INTERVIEW: Ezekiel Kwaymullina and Sally Morgan
Ezekiel Kwaymullina said My Country was inspired by his Nana and Gran, who passed on their love of country to him. The book has become a family affair with Ezekiel’s mother, internationally acclaimed artist Sally Morgan, creating the illustrations.
Your book describes a child’s experience of nature that feels very unhurried. Why did you choose to create this feeling?
EK: That was my experience as a child. I’d play outside for hours and just absorb the country around me and become lost in it.
Each spread in the book describes an experience in country. Can you tell us about one of your own memories in country?
EK: I was out in the Pilbara once with one of my Nans and our car broke down. I remember Nan walking along the riverbed, getting ready to make a soak in case we needed water because it was way out in the middle of nowhere. The situation we were stuck in was probably potentially worrying, but I was a kid at the time I found it really fun!
Accompanying the child in every illustration are small watchful figures. Can you tell us about their significance?
SM: These figures are the spirits in country who watch over you and keep you safe.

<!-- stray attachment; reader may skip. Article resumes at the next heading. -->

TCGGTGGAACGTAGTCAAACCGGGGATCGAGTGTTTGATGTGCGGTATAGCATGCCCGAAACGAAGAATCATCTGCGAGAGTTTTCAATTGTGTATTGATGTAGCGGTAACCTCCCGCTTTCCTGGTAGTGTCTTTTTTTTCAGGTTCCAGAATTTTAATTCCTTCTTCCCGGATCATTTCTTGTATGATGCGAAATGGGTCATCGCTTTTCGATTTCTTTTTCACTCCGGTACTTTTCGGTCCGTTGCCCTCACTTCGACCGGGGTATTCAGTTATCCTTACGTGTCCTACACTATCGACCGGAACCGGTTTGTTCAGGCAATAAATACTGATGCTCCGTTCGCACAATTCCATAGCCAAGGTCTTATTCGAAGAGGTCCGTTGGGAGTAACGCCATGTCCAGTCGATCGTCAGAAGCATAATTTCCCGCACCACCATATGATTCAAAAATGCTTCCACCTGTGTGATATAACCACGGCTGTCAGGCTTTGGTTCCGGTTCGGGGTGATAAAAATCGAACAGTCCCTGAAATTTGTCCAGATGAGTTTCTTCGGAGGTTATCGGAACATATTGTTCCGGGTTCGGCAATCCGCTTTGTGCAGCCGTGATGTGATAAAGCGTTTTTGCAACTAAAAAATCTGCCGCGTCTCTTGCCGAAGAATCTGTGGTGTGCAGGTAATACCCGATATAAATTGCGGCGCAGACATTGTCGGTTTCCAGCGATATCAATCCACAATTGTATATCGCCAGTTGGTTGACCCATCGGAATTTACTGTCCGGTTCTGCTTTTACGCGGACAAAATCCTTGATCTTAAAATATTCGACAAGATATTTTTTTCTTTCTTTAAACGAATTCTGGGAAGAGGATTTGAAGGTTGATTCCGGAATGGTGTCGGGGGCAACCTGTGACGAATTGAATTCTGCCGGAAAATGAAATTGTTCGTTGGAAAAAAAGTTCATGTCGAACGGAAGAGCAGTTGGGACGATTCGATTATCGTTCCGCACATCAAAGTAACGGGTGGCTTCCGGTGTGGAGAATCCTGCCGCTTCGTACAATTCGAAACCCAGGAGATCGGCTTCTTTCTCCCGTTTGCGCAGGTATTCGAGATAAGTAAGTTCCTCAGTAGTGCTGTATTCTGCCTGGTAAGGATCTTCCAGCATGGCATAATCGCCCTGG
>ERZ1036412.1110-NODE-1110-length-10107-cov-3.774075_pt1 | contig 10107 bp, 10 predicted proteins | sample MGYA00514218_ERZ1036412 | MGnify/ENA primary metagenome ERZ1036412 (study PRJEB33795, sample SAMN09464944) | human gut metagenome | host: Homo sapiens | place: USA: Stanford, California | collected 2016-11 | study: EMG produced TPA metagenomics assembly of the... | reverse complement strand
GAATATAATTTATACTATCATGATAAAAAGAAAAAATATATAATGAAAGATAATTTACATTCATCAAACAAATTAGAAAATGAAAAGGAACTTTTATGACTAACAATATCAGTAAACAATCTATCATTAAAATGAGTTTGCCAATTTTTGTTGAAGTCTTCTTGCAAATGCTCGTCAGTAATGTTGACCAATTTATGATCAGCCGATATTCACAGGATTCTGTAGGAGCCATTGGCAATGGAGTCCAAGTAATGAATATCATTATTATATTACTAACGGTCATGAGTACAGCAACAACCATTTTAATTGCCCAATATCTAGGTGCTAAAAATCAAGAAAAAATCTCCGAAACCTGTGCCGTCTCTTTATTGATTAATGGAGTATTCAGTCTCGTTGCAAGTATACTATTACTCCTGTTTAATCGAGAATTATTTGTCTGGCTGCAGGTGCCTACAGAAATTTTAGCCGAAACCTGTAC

Do you think children can relate to ideas like ‘swimming’ in the moonlight’s tide?
EK: In the Pilbara, because there is less pollution and no light from the city, the night sky seems far closer and is much clearer. When the moon is full you feel literally bathed in its light, especially if you are a young child.
The book takes us on a journey from morning to night. Are there any bedtime stories that you loved as a child?
EK: One of my favourites was Where the Wild Things Are written by Maurice Sendak.
Visibly, there are more curves than angles in My Country. Does working with curves feel different to working with angles?
SM: When you are in the bush there are no sharp lines, but there are lots of curves and other softer shapes, so this is how I like to illustrate things. The illustrations I do are usually guided by what feels right for the story I am designing for at the time.
What’s the hardest part about creating a children’s book?
EK: Writing an interesting story that can keep a child’s attention in only a small amount of words. For My Country I deliberately tried to give the text a strong rhythm. Great text will win you a child’s interest. Great illustrations will earn you their attention. Both combined will captivate a child’s imagination.
What current or future writing projects are you working on?
EK: The most exciting for me is The Not-So-Goblin Boy, which is a novel for teenagers which will be published in September 2011. It’s a fantasy book with a lot of humour and action and hopefully will be a fun read.